This state could allow non-residents access to medical marijuana

This state could allow non-residents access to medical marijuana, which would put a lot of people at ease.

If the Hawaii House of Representatives passes this bill, this state could allow non-residents access to medical marijuana.

After the first dispensary opened last August, the state is looking to give out-of-state resident access to cannabis throughout the islands.

What Will This Bill Allow?


Hawaii sees legalizing adult use Marijuana as huge boom to island economy

Liberal voters and cannabis advocates can be loud and proud in Hawaii. Even conservatives in the Aloha State don't match the profile of mainland conservatives. Many are pro-gay rights, believe in climate change and even support cannabis legalization.

Perhaps that's in-part what made the island of Kauai a perfect host to the recent International Cannabis Business Conference (ICBC) December 1-3, 2017. Hawaii is just one stop of the ICBC conference series that takes place around the world in emerging cannabis markets like Berlin and Vancouver.

Cannabis, culture and complications.


Laid-back Hawaii's strict approach to marijuana

Aloha Green is situated in a downtown building whose austere beige-ness belies the company’s more therapeutic purpose: It’s a medical marijuana dispensary.

As soon as I tried to walk inside for an interview, I was met by a metal detector and a large man who demanded to see my medical marijuana card. I don’t have one—I don’t live in Hawaii and am not seeking the most herbal of cures for my ailments—so I’m told to wait outside. All I catch a glimpse of is a small window behind which some workers toil away quietly, like they’re at a bank.


Hawaii says its 1st state to go cashless for marijuana sales

Hawaii said Tuesday that it will be the first state to require marijuana sales to be handled without cash, saying it wanted to avoid robberies and other crimes targeting dispensaries.

Medical marijuana dispensaries in Hawaii won’t be allowed to accept cash beginning Oct. 1 and will require people to use a debit payment app instead. The app is already an option for marijuana transactions in six states, including California and Colorado.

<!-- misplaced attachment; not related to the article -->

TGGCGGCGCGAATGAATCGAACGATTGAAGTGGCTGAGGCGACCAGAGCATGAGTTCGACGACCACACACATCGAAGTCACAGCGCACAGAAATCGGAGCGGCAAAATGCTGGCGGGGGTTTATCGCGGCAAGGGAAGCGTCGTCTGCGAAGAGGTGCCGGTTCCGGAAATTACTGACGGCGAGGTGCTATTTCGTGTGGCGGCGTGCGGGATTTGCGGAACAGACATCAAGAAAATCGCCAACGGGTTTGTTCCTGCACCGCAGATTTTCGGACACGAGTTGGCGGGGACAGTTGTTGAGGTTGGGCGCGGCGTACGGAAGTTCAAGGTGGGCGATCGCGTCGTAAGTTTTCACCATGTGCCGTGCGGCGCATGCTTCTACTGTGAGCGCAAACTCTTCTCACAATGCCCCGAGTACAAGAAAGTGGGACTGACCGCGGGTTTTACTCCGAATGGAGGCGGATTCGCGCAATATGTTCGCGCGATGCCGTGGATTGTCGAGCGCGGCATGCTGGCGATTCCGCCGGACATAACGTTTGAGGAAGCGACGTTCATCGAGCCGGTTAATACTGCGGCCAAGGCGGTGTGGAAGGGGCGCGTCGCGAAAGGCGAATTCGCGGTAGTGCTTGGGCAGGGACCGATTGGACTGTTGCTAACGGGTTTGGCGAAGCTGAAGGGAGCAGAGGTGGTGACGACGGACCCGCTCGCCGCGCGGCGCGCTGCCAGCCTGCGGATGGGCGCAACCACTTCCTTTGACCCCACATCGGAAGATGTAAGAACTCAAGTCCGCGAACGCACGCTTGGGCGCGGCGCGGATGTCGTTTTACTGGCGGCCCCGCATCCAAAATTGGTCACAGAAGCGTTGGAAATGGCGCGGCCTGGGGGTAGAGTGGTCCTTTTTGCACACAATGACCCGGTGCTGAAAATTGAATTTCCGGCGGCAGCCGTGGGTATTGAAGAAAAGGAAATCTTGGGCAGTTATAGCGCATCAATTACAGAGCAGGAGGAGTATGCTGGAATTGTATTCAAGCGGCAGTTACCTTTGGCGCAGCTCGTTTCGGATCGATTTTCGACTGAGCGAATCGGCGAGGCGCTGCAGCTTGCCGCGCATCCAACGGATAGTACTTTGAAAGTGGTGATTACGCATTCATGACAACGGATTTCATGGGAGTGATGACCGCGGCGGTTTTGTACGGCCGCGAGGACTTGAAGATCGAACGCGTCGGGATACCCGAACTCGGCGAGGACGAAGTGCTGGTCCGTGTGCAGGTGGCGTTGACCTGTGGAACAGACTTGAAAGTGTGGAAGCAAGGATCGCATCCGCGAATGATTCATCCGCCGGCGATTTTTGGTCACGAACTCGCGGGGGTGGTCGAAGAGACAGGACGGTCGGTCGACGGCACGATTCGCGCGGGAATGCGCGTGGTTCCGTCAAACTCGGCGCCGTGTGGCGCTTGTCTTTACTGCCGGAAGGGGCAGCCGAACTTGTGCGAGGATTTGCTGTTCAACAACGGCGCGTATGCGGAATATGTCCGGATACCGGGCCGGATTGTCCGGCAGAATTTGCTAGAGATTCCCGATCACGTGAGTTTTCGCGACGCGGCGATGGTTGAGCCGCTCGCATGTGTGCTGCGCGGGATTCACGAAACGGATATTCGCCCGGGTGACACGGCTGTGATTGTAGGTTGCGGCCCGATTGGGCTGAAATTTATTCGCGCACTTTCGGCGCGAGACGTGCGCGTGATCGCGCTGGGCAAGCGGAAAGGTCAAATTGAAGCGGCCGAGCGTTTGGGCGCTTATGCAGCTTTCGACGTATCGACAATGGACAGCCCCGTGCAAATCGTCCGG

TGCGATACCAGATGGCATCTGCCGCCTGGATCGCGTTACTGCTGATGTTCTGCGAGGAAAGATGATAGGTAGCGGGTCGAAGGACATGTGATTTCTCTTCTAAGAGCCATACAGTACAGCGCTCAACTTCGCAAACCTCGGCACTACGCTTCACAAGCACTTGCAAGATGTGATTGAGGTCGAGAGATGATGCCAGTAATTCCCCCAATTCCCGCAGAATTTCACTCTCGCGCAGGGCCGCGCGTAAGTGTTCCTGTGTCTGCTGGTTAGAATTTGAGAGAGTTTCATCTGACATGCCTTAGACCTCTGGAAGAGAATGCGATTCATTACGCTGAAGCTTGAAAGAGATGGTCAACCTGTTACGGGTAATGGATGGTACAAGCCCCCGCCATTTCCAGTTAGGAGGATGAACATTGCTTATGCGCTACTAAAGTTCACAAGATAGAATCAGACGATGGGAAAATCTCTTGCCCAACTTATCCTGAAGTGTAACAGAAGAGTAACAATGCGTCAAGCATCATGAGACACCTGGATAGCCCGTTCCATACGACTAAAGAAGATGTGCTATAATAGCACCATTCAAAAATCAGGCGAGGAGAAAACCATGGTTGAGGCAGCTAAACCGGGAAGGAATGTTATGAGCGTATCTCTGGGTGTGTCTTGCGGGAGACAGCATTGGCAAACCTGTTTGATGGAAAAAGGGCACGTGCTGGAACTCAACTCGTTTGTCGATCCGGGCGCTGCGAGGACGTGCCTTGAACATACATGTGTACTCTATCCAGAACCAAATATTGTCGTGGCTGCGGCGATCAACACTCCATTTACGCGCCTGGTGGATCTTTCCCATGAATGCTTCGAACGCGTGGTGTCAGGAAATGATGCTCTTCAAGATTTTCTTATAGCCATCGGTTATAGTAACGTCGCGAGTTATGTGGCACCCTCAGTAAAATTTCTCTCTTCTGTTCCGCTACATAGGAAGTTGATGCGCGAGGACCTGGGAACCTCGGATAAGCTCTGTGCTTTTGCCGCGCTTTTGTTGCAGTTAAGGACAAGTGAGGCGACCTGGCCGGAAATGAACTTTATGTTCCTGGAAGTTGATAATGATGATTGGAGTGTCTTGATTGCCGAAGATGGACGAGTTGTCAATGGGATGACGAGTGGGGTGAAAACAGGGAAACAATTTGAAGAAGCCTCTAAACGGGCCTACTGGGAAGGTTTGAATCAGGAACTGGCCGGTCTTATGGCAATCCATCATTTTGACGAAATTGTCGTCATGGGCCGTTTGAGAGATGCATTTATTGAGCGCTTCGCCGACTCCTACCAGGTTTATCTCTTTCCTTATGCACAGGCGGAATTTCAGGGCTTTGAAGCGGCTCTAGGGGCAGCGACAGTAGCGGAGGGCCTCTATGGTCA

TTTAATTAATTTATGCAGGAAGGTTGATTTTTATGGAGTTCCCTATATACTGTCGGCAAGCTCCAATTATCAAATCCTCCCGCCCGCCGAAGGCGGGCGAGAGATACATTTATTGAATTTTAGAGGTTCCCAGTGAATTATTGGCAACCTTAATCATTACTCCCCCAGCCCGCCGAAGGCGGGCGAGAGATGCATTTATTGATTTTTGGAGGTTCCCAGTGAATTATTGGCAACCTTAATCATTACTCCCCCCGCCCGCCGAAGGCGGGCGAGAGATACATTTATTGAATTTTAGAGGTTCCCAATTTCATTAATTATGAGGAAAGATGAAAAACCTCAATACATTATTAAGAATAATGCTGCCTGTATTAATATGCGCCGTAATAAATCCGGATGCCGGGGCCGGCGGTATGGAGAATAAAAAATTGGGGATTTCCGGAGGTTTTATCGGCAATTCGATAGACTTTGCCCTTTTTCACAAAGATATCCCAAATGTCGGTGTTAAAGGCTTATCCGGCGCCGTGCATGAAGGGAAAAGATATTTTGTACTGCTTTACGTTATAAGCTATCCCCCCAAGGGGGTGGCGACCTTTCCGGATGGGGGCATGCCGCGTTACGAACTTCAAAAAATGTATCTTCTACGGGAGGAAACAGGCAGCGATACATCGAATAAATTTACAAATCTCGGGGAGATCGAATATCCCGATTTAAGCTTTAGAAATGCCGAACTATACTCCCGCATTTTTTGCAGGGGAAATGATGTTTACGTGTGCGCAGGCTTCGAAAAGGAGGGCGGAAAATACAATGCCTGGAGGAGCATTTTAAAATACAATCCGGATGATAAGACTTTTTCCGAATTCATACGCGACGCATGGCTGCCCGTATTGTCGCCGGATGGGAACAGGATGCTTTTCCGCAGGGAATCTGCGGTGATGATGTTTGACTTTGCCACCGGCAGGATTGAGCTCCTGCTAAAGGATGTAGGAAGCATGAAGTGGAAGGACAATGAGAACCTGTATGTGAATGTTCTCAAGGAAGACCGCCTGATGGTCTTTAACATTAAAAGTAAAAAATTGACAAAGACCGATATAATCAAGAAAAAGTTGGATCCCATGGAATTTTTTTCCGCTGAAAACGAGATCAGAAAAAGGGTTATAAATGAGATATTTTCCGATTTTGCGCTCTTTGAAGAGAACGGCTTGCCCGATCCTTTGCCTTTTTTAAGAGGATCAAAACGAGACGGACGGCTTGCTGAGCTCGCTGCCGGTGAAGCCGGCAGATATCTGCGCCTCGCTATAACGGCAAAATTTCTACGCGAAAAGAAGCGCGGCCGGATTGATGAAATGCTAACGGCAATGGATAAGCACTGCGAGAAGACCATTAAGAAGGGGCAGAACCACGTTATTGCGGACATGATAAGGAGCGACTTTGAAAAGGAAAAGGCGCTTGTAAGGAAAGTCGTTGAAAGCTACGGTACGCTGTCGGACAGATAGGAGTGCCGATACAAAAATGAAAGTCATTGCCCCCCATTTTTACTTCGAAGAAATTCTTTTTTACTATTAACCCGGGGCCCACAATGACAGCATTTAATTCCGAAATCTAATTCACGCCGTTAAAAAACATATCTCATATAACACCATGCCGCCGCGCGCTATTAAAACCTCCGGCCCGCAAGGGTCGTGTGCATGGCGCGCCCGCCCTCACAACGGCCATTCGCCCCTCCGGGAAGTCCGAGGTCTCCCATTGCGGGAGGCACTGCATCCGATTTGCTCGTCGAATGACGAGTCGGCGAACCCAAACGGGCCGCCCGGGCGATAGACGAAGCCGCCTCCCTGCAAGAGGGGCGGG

Many marijuana businesses use cash because banks fear pot money could expose them to legal trouble from the U.S. government, which regulates banking and still bans marijuana.


Huge Marijuana Fight Explodes in Hawaii

Hawaii's first medical marijuana dispensary is lashing out at the Department of Health after causing delays in supplying cannabis.

Hawaii’s first medical cannabis dispensary is already having to suspend sales just five days after it began selling marijuana, and the operators aren’t happy, lashing out at the government in a scathing statement. The reason for the suspension is because of lab delays, an unforeseen issue that the Hawaii State Labs Division ran into that resulted in the company selling out its first batch of certified weed on Saturday and having nothing anything to replace it with, and the dispensary slammed the government in a statement.


First Medical Marijuana Dispensary Opens in Hawaii

The first legal sales of medical marijuana in Hawaii were made on Tuesday - 17 years after its medicinal use was legalised in the state.

Maui Grown Therapies received approval from the Department of Health to begin selling medical cannabis on Tuesday.